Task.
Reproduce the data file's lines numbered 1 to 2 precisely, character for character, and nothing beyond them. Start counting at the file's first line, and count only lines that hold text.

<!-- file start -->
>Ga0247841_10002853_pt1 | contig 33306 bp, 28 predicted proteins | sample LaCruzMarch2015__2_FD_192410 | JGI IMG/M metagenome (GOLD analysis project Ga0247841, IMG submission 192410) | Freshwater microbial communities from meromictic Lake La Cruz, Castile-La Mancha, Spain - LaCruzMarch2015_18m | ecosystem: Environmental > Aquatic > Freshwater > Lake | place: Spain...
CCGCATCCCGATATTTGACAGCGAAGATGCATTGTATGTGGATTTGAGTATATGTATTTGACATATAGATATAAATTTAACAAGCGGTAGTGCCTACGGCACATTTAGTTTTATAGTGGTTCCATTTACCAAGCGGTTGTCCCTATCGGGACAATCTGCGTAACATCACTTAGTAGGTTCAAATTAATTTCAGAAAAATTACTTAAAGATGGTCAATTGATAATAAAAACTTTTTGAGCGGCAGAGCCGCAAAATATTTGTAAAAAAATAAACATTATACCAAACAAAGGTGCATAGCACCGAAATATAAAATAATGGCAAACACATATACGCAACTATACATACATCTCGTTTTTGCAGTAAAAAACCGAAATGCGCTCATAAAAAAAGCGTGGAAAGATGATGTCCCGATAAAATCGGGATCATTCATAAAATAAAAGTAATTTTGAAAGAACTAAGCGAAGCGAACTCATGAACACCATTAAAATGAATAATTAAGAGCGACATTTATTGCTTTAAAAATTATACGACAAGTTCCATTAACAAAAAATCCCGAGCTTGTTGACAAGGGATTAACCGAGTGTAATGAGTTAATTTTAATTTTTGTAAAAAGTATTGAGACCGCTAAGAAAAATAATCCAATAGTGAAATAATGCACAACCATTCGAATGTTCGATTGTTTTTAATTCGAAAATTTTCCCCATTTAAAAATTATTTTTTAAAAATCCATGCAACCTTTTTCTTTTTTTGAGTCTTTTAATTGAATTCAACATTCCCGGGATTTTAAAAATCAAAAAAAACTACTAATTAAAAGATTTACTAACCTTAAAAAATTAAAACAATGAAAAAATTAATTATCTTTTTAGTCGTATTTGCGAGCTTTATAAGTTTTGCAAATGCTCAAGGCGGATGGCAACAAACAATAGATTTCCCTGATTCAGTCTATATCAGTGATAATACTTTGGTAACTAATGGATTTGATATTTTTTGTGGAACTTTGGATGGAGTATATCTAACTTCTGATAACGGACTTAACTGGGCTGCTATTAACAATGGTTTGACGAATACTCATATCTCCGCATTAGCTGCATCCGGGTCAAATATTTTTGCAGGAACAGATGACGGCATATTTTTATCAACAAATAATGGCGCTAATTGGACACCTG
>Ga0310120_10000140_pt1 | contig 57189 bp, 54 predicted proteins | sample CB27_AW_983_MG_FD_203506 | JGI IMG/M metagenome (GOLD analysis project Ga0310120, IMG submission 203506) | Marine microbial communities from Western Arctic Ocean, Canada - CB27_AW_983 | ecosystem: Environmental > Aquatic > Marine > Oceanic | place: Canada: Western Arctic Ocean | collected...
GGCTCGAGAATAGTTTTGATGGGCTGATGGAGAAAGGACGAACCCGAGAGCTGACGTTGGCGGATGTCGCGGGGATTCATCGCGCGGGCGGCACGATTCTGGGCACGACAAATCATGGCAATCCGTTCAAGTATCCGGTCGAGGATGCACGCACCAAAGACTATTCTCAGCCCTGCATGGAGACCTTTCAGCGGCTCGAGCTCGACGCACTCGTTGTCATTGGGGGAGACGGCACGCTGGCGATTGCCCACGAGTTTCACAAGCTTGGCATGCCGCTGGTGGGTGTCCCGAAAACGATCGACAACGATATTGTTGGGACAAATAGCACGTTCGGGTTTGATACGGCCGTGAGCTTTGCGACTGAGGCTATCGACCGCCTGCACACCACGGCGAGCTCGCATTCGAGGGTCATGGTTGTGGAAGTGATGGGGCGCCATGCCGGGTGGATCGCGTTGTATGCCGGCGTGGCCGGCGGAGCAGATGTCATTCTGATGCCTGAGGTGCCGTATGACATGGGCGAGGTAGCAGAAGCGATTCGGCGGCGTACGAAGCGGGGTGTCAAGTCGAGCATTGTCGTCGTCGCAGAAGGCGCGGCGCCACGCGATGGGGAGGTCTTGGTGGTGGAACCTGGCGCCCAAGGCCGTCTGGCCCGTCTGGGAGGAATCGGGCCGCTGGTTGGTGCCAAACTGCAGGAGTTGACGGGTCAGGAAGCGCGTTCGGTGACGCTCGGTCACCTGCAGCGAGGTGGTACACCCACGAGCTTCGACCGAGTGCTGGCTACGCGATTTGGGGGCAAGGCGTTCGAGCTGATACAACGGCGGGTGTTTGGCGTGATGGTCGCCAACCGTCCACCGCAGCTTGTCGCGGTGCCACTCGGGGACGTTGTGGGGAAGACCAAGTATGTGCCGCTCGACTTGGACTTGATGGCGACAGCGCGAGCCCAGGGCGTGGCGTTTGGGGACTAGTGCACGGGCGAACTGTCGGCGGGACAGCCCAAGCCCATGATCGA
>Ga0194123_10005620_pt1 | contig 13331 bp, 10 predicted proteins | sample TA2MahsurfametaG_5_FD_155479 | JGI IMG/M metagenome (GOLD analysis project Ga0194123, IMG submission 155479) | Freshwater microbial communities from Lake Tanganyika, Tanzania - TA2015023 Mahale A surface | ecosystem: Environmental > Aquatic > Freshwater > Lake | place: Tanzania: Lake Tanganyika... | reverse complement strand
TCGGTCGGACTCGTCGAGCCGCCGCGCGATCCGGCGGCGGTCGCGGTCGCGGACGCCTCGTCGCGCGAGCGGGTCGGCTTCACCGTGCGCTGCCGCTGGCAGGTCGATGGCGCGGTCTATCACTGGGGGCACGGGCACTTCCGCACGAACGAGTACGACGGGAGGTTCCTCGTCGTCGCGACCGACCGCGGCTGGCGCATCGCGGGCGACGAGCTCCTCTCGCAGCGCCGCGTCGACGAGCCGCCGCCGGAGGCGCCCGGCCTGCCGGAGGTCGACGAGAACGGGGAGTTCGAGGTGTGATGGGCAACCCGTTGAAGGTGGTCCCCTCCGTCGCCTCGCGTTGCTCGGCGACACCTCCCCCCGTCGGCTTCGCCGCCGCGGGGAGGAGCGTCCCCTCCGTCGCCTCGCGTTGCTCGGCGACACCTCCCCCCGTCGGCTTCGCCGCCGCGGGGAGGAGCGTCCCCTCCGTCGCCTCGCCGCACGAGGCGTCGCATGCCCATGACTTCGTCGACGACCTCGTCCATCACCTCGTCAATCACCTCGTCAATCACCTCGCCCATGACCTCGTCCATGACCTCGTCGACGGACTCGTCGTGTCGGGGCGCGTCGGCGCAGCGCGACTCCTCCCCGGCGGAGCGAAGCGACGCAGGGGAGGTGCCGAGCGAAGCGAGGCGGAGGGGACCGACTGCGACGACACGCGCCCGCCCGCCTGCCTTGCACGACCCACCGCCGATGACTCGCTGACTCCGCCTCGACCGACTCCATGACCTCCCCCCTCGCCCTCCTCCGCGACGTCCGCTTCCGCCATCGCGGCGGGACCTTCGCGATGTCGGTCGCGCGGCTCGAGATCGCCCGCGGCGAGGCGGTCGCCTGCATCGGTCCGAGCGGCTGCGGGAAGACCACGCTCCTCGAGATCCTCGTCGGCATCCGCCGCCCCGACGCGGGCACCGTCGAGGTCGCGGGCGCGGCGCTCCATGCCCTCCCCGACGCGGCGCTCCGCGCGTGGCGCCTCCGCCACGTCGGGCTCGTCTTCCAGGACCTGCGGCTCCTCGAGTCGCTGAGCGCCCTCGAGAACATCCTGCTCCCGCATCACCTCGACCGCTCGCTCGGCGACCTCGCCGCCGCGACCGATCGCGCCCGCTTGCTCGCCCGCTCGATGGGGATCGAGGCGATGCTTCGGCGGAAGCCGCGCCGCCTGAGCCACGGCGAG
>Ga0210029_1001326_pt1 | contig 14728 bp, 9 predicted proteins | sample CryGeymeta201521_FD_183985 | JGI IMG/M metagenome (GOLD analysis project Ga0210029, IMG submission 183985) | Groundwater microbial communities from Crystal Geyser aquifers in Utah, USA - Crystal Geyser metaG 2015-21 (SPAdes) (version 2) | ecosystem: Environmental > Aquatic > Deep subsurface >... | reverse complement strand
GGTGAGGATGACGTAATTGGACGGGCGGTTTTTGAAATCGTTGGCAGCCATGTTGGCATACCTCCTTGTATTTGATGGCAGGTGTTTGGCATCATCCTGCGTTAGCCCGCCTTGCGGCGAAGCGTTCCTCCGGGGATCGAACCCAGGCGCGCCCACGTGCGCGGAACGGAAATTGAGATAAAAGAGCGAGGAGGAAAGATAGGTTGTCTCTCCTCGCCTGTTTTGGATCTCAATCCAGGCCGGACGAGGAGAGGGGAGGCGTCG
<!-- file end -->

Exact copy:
>Ga0247841_10002853_pt1 | contig 33306 bp, 28 predicted proteins | sample LaCruzMarch2015__2_FD_192410 | JGI IMG/M metagenome (GOLD analysis project Ga0247841, IMG submission 192410) | Freshwater microbial communities from meromictic Lake La Cruz, Castile-La Mancha, Spain - LaCruzMarch2015_18m | ecosystem: Environmental > Aquatic > Freshwater > Lake | place: Spain...
CCGCATCCCGATATTTGACAGCGAAGATGCATTGTATGTGGATTTGAGTATATGTATTTGACATATAGATATAAATTTAACAAGCGGTAGTGCCTACGGCACATTTAGTTTTATAGTGGTTCCATTTACCAAGCGGTTGTCCCTATCGGGACAATCTGCGTAACATCACTTAGTAGGTTCAAATTAATTTCAGAAAAATTACTTAAAGATGGTCAATTGATAATAAAAACTTTTTGAGCGGCAGAGCCGCAAAATATTTGTAAAAAAATAAACATTATACCAAACAAAGGTGCATAGCACCGAAATATAAAATAATGGCAAACACATATACGCAACTATACATACATCTCGTTTTTGCAGTAAAAAACCGAAATGCGCTCATAAAAAAAGCGTGGAAAGATGATGTCCCGATAAAATCGGGATCATTCATAAAATAAAAGTAATTTTGAAAGAACTAAGCGAAGCGAACTCATGAACACCATTAAAATGAATAATTAAGAGCGACATTTATTGCTTTAAAAATTATACGACAAGTTCCATTAACAAAAAATCCCGAGCTTGTTGACAAGGGATTAACCGAGTGTAATGAGTTAATTTTAATTTTTGTAAAAAGTATTGAGACCGCTAAGAAAAATAATCCAATAGTGAAATAATGCACAACCATTCGAATGTTCGATTGTTTTTAATTCGAAAATTTTCCCCATTTAAAAATTATTTTTTAAAAATCCATGCAACCTTTTTCTTTTTTTGAGTCTTTTAATTGAATTCAACATTCCCGGGATTTTAAAAATCAAAAAAAACTACTAATTAAAAGATTTACTAACCTTAAAAAATTAAAACAATGAAAAAATTAATTATCTTTTTAGTCGTATTTGCGAGCTTTATAAGTTTTGCAAATGCTCAAGGCGGATGGCAACAAACAATAGATTTCCCTGATTCAGTCTATATCAGTGATAATACTTTGGTAACTAATGGATTTGATATTTTTTGTGGAACTTTGGATGGAGTATATCTAACTTCTGATAACGGACTTAACTGGGCTGCTATTAACAATGGTTTGACGAATACTCATATCTCCGCATTAGCTGCATCCGGGTCAAATATTTTTGCAGGAACAGATGACGGCATATTTTTATCAACAAATAATGGCGCTAATTGGACACCTG